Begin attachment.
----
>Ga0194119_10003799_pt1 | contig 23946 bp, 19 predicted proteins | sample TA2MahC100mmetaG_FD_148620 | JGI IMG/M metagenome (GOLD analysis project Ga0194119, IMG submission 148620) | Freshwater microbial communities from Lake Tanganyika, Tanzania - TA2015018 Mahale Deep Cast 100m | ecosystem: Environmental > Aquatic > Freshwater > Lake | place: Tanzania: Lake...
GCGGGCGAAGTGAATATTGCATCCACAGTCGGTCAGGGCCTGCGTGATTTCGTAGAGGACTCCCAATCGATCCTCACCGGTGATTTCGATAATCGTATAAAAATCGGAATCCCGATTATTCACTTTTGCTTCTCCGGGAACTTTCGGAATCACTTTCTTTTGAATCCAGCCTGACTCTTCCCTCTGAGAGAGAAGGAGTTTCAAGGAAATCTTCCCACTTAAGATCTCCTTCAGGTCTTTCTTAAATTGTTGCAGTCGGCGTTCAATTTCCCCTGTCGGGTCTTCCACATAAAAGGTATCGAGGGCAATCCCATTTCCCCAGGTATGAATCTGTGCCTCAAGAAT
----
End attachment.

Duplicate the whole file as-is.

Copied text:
>Ga0194119_10003799_pt1 | contig 23946 bp, 19 predicted proteins | sample TA2MahC100mmetaG_FD_148620 | JGI IMG/M metagenome (GOLD analysis project Ga0194119, IMG submission 148620) | Freshwater microbial communities from Lake Tanganyika, Tanzania - TA2015018 Mahale Deep Cast 100m | ecosystem: Environmental > Aquatic > Freshwater > Lake | place: Tanzania: Lake...
GCGGGCGAAGTGAATATTGCATCCACAGTCGGTCAGGGCCTGCGTGATTTCGTAGAGGACTCCCAATCGATCCTCACCGGTGATTTCGATAATCGTATAAAAATCGGAATCCCGATTATTCACTTTTGCTTCTCCGGGAACTTTCGGAATCACTTTCTTTTGAATCCAGCCTGACTCTTCCCTCTGAGAGAGAAGGAGTTTCAAGGAAATCTTCCCACTTAAGATCTCCTTCAGGTCTTTCTTAAATTGTTGCAGTCGGCGTTCAATTTCCCCTGTCGGGTCTTCCACATAAAAGGTATCGAGGGCAATCCCATTTCCCCAGGTATGAATCTGTGCCTCAAGAAT